At the Notebook, Adrian Curry has a good entry on the title sequences by Jacques Kapralik. Another instance in which the modernism has blinded critics to the art and craft of classicism: "Sure we’ve all swooned over Saul Bass title sequences, and Annyas, of course, has a superb section devoted to them too, but have you ever really considered Warner Brothers end titles before? To see all these cards together is to discover a breadth of type design and handlettering, impeccably and inventively used over and over again." To me this is another instance of the way our understanding of classical Hollywood (and studio-era filmmaking in general) shifts a bit when we approach these films as an archive of films made more accessible through cable TV, home video, bootlegs, and downloads.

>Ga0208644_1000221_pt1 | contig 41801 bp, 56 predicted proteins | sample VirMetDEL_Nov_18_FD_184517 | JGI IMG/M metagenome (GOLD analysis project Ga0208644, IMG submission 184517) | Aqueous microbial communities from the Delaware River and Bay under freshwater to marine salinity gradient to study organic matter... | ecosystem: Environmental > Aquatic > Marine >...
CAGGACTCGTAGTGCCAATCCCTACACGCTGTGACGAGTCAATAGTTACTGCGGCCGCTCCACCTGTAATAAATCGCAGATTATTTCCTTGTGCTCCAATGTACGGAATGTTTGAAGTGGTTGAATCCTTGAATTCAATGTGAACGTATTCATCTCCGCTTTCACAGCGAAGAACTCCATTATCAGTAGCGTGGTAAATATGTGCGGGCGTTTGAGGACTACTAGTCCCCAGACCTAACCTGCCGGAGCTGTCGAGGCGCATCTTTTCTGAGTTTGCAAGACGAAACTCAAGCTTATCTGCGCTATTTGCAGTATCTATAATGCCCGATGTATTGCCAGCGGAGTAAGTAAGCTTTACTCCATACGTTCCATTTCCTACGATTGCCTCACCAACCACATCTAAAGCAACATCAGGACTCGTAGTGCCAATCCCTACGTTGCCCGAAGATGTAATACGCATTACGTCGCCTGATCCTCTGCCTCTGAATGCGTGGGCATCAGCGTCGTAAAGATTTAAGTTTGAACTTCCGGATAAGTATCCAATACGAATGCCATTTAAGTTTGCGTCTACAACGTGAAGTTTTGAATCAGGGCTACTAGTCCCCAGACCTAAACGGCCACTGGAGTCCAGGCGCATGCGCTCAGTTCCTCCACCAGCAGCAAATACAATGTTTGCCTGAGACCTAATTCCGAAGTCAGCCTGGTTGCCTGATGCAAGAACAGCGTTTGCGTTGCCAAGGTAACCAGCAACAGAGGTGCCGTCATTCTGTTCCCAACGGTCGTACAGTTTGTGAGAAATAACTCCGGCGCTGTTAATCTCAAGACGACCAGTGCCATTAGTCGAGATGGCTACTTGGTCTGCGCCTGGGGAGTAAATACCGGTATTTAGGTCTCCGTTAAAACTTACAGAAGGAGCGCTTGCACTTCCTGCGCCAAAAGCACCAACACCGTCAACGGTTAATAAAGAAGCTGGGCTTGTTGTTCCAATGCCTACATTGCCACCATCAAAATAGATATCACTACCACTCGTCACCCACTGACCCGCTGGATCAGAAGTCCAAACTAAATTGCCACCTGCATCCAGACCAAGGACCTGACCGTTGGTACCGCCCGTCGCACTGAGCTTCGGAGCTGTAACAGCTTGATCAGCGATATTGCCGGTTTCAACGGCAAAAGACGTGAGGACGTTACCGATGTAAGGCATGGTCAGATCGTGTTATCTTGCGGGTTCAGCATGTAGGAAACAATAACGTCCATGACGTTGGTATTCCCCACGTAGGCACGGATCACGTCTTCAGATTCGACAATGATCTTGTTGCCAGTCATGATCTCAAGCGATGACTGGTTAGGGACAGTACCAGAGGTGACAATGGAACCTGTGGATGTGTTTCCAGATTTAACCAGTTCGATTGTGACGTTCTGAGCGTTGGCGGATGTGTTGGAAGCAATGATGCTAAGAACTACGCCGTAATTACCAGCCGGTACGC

Peter Decherney has an op-ed in the New York Times on copyright law and public domain. I know this dovetails Peter's larger project on copyright in Hollywood, so it's no surprise to see a good op-ed piece, but it's still nice to see an accessible version of it circulating out in the broader public sphere. Film studies is not a field known for its public policy applications (one of Toby Miller's frequent complaints), but Peter's op-ed shows how what we do (at least the historians among us) illuminates policy issues in a clear, productive way.